ls                   (1p)  - list directory contents
ntfsls               (8)  - list directory contents on an NTFS filesystem
vdir                 (1)  - list directory contents

The only problem is that I can never spell ‘apropos’ – so I keep this in my .bashrc file…

alias apox='apropos'

6. Learn New Commands

There are a few sites that publish cool commands on a daily/semi-daily basics – subscribe to those and learn new commands…

  • Txt – Linux Commands and Code Snippets – My own site – I wrote about this a while ago.
  • commandlinefu.com
  • shell-fu
  • Bash Snippets
  • Codesnippt.com – Shell Scripts
  • bash code

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    Free eBook – Linux 101 Hacks

    Written by BinnyVA on February 15, 2009 – 11:09 pm -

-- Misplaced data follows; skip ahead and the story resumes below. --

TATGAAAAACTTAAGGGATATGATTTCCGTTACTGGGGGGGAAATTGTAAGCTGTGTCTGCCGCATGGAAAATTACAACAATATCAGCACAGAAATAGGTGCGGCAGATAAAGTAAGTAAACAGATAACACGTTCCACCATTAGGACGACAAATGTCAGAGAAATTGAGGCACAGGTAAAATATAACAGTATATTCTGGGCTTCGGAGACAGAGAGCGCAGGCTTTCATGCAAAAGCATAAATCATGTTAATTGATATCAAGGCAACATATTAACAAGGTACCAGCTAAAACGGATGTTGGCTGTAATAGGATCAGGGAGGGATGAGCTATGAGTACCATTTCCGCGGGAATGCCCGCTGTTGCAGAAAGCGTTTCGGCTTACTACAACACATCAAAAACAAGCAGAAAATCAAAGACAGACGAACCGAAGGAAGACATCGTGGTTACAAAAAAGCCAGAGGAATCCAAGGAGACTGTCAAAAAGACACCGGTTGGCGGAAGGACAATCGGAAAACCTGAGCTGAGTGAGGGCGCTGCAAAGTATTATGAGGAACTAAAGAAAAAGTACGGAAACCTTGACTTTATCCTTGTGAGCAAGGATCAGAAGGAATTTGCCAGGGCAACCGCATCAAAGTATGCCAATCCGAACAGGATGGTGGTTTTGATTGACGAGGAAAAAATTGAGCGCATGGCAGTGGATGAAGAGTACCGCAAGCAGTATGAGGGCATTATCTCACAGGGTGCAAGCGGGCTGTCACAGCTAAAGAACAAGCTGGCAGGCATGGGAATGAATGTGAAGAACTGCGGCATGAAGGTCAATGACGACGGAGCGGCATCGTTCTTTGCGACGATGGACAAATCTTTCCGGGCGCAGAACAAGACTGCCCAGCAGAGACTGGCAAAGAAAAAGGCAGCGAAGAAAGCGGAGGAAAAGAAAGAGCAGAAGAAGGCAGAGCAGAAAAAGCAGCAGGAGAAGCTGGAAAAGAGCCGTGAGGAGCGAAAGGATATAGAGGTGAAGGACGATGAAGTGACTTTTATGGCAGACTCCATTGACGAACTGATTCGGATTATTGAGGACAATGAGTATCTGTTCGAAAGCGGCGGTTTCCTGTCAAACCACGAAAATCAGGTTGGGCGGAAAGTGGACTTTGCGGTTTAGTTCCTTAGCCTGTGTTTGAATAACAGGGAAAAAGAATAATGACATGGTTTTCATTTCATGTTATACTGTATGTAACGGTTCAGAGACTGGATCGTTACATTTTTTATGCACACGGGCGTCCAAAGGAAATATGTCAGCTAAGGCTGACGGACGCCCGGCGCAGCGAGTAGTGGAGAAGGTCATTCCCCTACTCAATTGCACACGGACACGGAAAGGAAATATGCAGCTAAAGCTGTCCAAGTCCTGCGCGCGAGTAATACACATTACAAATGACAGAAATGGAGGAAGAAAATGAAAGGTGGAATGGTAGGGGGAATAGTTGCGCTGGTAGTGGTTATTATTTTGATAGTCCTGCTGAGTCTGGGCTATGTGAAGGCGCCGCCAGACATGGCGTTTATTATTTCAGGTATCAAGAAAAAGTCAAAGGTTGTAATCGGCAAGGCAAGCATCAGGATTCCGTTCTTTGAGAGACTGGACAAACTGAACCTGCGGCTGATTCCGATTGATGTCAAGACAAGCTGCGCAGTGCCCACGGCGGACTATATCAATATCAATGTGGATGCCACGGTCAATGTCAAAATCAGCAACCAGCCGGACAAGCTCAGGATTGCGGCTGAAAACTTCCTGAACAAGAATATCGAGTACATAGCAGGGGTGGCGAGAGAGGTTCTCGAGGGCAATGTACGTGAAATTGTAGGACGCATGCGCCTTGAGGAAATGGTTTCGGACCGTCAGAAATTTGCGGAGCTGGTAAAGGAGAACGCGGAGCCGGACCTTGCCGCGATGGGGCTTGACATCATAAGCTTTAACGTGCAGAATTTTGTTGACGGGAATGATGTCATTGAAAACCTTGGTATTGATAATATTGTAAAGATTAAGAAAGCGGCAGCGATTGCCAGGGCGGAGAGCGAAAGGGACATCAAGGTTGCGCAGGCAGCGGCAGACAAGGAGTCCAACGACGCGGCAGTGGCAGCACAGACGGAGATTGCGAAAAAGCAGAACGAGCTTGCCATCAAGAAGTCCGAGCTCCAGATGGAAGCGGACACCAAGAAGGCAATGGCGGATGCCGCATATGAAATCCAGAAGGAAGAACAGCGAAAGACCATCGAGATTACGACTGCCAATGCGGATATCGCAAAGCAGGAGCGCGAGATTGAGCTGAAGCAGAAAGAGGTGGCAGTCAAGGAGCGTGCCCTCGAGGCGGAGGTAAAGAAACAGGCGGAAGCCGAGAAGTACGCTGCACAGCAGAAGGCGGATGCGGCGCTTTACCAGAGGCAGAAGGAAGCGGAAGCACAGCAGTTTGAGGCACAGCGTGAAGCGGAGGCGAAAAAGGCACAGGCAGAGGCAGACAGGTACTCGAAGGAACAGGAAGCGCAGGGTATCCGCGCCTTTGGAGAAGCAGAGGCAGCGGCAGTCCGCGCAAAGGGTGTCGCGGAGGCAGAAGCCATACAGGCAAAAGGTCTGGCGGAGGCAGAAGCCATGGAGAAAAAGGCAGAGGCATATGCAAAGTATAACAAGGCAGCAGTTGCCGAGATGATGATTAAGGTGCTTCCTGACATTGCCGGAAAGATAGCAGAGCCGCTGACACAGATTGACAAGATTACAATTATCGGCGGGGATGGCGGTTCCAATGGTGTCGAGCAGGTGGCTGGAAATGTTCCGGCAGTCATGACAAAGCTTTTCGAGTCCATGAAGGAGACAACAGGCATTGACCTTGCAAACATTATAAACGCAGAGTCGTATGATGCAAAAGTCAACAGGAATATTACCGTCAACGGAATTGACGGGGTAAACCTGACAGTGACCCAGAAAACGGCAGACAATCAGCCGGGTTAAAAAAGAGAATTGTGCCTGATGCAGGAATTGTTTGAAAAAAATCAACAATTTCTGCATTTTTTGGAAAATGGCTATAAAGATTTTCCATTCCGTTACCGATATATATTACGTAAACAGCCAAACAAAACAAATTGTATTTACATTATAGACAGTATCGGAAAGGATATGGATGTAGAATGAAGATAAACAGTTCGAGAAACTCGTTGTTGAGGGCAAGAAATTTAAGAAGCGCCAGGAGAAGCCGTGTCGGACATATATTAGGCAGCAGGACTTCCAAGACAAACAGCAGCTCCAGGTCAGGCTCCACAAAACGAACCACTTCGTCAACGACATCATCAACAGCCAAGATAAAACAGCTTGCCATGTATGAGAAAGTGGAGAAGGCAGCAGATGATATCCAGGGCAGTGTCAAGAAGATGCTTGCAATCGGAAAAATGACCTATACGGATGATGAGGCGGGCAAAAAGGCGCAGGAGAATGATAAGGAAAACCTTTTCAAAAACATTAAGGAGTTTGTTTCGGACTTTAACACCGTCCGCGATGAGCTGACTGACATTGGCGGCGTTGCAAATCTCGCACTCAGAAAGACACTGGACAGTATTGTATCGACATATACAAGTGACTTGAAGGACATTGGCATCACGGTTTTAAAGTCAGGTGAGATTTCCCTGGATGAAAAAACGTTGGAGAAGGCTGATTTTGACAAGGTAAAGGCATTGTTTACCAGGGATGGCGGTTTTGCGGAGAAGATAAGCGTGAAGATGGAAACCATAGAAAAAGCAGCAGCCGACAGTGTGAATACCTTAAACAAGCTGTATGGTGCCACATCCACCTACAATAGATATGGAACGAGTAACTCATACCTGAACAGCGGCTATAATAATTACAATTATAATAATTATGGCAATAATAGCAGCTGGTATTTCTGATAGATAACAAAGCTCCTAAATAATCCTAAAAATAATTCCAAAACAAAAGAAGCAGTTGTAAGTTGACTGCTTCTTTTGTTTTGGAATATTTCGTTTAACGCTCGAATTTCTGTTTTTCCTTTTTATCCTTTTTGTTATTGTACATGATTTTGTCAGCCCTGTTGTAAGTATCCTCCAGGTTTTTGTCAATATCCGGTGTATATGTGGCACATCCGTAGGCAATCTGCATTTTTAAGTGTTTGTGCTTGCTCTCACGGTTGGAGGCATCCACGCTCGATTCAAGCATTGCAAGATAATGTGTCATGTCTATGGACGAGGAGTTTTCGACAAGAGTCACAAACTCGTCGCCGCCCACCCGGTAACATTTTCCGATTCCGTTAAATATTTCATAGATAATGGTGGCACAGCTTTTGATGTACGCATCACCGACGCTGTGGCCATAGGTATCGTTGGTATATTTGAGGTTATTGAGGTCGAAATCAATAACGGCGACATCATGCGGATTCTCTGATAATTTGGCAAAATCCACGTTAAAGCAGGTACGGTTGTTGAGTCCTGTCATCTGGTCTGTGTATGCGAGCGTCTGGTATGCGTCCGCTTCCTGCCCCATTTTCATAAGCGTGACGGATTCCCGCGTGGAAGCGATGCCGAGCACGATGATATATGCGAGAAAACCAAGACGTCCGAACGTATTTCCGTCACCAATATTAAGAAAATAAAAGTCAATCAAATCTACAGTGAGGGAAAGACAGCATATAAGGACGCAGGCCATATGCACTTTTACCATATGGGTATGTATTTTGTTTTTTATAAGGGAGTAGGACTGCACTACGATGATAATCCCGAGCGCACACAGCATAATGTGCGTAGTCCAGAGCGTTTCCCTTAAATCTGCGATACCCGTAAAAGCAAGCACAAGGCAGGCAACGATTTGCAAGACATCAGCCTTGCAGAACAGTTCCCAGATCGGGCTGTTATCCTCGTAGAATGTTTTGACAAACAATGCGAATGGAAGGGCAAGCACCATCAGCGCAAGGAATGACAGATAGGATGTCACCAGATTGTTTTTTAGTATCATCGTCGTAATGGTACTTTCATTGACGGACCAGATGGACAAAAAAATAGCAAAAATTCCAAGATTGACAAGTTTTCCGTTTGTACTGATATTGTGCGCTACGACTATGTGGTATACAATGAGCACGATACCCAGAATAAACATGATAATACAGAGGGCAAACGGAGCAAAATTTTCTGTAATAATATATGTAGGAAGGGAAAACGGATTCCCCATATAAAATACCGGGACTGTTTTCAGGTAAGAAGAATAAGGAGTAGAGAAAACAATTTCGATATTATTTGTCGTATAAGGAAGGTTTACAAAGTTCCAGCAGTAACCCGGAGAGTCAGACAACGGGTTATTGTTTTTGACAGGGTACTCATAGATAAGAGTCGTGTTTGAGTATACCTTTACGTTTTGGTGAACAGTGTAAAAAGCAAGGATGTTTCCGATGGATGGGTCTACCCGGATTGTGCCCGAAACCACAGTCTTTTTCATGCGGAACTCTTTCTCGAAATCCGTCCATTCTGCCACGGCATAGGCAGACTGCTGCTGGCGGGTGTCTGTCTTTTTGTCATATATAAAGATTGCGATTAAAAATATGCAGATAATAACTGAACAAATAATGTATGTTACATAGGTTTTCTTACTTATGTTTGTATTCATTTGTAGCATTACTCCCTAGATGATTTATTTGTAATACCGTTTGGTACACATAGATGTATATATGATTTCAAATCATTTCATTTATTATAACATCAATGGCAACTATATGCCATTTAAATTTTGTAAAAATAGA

Linux 101 Hacks eBook

    Ramesh, who blogs at The Geek Stuff have released a free eBook ‘Linux 101 Hacks‘. Go download it – if you haven’t done it already.

    About the Book

    There are total of 101 hacks in this book that will help you build a strong foundation in Linux. All the hacks in this book are explained with appropriate Linux command examples that are easy to follow.

    Its kinda like my txt site on Linux Commands – except for the fact that the explanation on the book is much better than my site.

    Here is a copy-paste of the table of contents for the book.

    Table of Contents

    Chapter 1: Powerful CD Command Hacks

    • Hack 1. Use CD PATH to define the base directory for cd command